Figure 2: Galanthus woronowii: notice the grass green leaf color
Figure 3: Galanthus nivalis ‘Flore Pleno’: very distinct double flowering variety
Our snowdrop collection is just beginning to bloom with Galanthus woronowii, Galanthus elwesii, and Galanthus nivalis ‘Flore Pleno’ as the opening acts, but the show will continue throughout the month of March. These flowers are beautiful but brief, so visit soon!
-Jessica O'Callahan, Horticulturist
Annual Symposium
On February 28th we hosted our fourth annual symposium, Evolution of the American Landscape: Olmsted’s Legacy. The symposium celebrated Fredrick Law Olmsted’s contribution to not only the American landscape, but Bayard Cutting Arboretum. We have planned this in conjunction with Olmsted 200, a larger consortium of Olmsted designed landscapes to ensure that his legacy lives on by renewing commitments to the preservation and maintenance of historic parks and places.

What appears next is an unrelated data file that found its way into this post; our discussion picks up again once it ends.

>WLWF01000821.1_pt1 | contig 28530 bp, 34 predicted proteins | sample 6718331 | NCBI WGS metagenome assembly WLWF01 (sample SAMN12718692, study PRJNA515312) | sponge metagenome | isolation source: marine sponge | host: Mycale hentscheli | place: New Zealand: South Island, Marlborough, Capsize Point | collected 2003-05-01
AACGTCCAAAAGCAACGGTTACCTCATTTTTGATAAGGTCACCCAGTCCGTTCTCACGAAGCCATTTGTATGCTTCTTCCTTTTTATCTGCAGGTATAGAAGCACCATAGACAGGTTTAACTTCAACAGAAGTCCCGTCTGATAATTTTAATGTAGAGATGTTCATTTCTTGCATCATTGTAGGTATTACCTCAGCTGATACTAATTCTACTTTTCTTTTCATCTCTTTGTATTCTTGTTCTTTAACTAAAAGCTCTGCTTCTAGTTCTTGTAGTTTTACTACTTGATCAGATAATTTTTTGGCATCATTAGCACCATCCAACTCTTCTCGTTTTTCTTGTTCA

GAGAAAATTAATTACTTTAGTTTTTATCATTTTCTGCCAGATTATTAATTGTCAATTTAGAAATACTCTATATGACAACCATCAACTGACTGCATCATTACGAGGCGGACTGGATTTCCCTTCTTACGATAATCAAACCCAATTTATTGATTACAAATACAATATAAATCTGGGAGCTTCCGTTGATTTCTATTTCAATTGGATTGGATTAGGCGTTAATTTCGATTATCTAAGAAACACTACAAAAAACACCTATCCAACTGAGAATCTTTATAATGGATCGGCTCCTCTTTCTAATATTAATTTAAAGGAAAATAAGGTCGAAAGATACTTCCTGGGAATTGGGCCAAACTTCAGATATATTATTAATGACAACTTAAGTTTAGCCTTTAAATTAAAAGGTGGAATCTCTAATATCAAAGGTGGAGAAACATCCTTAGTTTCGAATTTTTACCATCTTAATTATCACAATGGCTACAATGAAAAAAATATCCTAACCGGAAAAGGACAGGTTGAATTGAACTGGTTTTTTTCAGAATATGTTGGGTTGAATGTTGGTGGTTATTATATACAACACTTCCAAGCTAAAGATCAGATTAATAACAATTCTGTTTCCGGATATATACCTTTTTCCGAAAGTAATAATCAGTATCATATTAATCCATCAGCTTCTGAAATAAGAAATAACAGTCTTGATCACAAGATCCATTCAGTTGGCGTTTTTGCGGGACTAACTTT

We hosted five speakers with unique relationships to Olmsted landscapes. Joseph Disponzio, Ph.D., was a fantastic historian that gave us a wonderful synopsis of Olmsted’s background. Gina Wouters, Executive Director of Planting Fields Foundation, shared the fantastic influence of the Olmsted brothers and how to restore the landscape in modern times. Then we focused on trees with Beth Brantley, Ph.D., from Bartlett Tree Experts. Her insight on Olmsted’s commonly used trees and their challenges brought us into the 21st century. Bill Logan of Urban Arborists, spoke in depth about Olmsted’s use of oaks and their significance in the landscape. Lastly, our new director, Kevin Wiecks spoke on Olmsted’s legacy at Bayard Cutting Arboretum and how we continue to honor his design moving into the future.
This year we offered the symposium as a hybrid event to cater to a larger audience and recognize Covid safety concerns. Both sets of attendees had the opportunity to learn about Olmsted and ask questions throughout the day. We are pleased to educate our patrons and share how significant Olmsted’s legacy is to the American landscape. In addition to the speakers, in person attendees had access to the Olmsted 200 art show being hosted at the Manor House. The art show will be open to the public March 3 to 6th. We would like to thank all of our speakers and attendees for a wonderful symposium.

Looking forward, the arboretum is planning more events and educational programming. Keep up to date through our newsletters, website, and Facebook.

-Joy Arden, GIS Specialist
Staff Photo of the Month